REVIEW: Surge In Spring festival at mac, Birmingham

Sid Peacock and Surge Orchestra at mac, Birmingham, part of the Surge In Spring festival
(Photo credit: Brian Homer)

Surge in Spring festival
(mac, Birmingham, 8 April 2017. Round-up review by Peter Slavid)

A couple of hours up the motorway from London lies the mac, a fine modern arts centre with multiple performance spaces. Surge In Spring was an all-day programme using all the spaces to put on a real variety of music.

For the price of a restricted view seat in the Barbican you could see the four main acts, plus any of the 12 shorter free gigs.

The whole programme was put together by Sid Peacock, leader of the Surge Orchestra. Sid is an imaginative composer, arranger and educator who takes a very broad view of musical styles and this festival reflected that.

Throughout the day there were around a dozen free short sets in either the small Hexagon theatre or the bar, and I could only catch a few of these. The Froe is an all strings folk band that came together at Birmingham Conservatoire, including Ruth Angell and Helen Lancaster, both members of the Surge (Ruth is also Sid Peacock's partner in the Peacock Angell conglomerate). It featured some very delicate arrangements and nice songs. I missed most of the experimental Drawlight that was paired with them and from reports afterwards it sounds like I missed a good one.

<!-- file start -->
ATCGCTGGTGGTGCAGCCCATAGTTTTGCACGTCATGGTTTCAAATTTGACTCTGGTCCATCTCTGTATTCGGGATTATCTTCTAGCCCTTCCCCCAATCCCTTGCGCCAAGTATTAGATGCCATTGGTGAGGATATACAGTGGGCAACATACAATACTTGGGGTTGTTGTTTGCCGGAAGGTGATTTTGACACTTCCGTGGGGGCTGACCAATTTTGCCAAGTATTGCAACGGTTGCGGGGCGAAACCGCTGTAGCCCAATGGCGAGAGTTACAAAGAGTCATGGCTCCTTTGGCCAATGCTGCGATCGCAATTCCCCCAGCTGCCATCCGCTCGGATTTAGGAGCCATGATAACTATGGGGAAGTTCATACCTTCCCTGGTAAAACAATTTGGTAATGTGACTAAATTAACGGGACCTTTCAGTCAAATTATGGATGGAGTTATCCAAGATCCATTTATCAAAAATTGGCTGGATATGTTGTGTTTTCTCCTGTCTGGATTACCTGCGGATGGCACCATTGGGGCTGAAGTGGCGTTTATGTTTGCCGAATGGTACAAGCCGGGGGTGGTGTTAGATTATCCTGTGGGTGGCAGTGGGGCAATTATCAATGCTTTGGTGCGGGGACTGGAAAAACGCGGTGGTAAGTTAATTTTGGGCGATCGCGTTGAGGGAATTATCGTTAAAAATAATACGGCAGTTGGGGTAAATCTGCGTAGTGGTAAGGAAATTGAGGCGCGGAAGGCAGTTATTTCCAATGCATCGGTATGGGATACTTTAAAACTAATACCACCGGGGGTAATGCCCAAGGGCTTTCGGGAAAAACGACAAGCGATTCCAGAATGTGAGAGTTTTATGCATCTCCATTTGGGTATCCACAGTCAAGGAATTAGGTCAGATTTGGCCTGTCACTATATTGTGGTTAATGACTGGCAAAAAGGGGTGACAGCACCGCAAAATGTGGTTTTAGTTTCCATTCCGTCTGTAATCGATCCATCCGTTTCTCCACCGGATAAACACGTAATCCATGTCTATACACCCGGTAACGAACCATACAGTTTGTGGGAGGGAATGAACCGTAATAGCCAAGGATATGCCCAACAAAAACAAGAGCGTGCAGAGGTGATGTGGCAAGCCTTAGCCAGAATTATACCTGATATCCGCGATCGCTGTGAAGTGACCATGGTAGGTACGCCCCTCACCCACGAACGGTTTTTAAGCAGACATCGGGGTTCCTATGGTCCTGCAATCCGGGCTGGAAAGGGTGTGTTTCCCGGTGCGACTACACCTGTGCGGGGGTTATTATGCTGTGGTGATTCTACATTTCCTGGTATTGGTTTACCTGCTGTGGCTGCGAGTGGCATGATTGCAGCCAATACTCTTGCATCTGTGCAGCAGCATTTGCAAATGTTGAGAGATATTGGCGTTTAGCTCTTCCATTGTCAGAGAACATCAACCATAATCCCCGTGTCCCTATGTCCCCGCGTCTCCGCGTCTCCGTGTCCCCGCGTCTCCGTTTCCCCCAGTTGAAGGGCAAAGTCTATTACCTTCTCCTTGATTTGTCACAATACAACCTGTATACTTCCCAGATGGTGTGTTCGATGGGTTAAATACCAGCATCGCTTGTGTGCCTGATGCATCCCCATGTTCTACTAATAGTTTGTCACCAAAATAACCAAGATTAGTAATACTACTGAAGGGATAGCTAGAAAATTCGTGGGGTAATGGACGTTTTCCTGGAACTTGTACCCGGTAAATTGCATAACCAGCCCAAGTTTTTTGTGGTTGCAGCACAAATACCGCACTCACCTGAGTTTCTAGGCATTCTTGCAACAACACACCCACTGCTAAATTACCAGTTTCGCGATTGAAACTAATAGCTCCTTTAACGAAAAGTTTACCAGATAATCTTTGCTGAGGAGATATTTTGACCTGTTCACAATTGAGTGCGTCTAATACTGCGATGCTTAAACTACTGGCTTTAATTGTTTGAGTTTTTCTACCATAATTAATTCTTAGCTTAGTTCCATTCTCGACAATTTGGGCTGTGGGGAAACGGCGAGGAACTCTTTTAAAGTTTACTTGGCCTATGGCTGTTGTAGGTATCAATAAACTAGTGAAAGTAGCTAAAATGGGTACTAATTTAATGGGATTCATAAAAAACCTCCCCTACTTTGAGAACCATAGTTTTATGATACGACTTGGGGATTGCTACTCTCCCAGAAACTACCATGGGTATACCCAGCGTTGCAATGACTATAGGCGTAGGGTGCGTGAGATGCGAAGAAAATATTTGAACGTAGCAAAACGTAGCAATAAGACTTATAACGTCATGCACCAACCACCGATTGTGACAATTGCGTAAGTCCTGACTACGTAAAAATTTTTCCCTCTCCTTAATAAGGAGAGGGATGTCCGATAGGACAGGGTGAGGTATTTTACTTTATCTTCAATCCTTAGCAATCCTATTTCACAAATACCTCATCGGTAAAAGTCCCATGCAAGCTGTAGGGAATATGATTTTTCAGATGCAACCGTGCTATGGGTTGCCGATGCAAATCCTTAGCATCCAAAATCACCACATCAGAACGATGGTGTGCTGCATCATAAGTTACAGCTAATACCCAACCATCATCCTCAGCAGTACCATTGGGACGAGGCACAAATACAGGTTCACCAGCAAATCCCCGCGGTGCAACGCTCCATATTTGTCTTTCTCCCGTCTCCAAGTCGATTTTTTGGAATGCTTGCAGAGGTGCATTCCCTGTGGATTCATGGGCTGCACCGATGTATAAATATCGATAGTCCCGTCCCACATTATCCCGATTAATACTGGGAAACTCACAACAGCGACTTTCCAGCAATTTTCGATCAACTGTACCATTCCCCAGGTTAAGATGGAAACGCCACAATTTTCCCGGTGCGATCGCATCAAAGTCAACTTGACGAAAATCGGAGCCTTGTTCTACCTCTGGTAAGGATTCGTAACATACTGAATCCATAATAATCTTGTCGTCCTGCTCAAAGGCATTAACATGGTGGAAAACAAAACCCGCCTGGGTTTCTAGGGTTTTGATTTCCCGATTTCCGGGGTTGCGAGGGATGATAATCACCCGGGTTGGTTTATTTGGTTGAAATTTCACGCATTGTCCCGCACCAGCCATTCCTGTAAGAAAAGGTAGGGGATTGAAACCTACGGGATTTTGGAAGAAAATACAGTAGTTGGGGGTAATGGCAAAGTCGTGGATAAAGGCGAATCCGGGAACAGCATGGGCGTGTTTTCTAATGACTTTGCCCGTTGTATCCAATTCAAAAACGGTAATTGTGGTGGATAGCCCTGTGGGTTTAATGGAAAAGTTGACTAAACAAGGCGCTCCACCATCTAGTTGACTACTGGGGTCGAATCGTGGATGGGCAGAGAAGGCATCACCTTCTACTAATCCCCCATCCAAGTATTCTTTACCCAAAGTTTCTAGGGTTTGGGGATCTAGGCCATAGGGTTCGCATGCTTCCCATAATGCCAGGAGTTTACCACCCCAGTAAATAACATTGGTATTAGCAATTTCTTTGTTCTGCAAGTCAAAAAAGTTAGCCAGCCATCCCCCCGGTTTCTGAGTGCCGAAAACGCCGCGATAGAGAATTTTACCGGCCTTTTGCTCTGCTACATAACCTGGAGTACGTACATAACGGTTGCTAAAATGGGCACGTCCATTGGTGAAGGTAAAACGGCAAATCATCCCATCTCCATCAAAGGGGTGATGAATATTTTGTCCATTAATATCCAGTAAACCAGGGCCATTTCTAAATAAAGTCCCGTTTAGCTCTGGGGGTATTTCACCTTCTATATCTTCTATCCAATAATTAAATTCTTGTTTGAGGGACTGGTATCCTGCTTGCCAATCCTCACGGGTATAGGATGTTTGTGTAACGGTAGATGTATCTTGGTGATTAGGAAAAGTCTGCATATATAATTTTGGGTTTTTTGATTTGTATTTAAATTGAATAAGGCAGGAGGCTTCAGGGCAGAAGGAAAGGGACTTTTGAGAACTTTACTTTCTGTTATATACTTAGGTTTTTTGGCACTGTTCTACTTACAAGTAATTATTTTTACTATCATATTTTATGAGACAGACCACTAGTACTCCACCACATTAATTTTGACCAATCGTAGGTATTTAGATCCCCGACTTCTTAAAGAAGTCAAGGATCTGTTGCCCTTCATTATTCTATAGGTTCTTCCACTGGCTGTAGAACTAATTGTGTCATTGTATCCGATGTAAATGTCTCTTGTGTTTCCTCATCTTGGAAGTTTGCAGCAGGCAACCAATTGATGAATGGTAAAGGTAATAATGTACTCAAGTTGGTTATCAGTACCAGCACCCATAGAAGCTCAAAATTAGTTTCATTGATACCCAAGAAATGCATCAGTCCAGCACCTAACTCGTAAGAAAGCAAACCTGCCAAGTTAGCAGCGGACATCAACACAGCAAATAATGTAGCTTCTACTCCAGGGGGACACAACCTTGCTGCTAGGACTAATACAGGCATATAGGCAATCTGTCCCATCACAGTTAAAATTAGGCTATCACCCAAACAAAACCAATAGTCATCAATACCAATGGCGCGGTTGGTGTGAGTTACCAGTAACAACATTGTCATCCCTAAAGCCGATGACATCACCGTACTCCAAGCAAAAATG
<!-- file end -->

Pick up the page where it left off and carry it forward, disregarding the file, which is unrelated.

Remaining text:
The Froe at Surge In Spring
(Photo credit: Brian Homer)
What was impressive about the programme was the sheer variety of it. There were school bands, Asian bands, African and Caribbean bands – music everywhere.

The four main concerts got off to a flying start with a really storming collaboration between the Surge big-band and the Ray Prince Gospel Project. A complete contrast followed with free improv jazz from Paul Dunmall, John O'Gallagher, Mark Sanders and Steve Tromans.

The third concert was a reconstruction of Indo-Jazz Fusions featuring Jonathan Mayer (son of the original creator John Mayer who was a long time teacher in Birmingham). I was a big fan of the first version back in the 1960s, and it's great to see the music being revived and developed, with new versions and new tunes - even if it never really stood a chance of coming up to my nostalgic memories of the original.

The day finished for me with a rare live performance of the full Surge Orchestra performing pieces from its excellent CD La Fête.

I'm very impressed with Surge as a band. In full flight it's a powerful animal with a stonking sound.  Maybe not the most perfect or elegant, but bags of invention and bags of fun. Sid Peacock himself is one of those rare jazz artists who really engages with the audience and brings them in to the performance – he chats, tells stories, bounces around and generally makes sure everyone has fun.

I'm full of admiration for what Sid has achieved in this project, administratively almost more than musically. So many different bands, so many different styles, and so many young people and children enjoying the music. This was a music festival after my own heart, so let’s hope the funders agree to make it an annual event!


Surge In Spring was the first Grow Your Own festival, a new initiative in conjunction with Birmingham City University and supported by Arts Council England and mac, Birmingham.
Peter Slavid broadcasts a radio programme of European jazz at www.mixcloud.com/ukjazz

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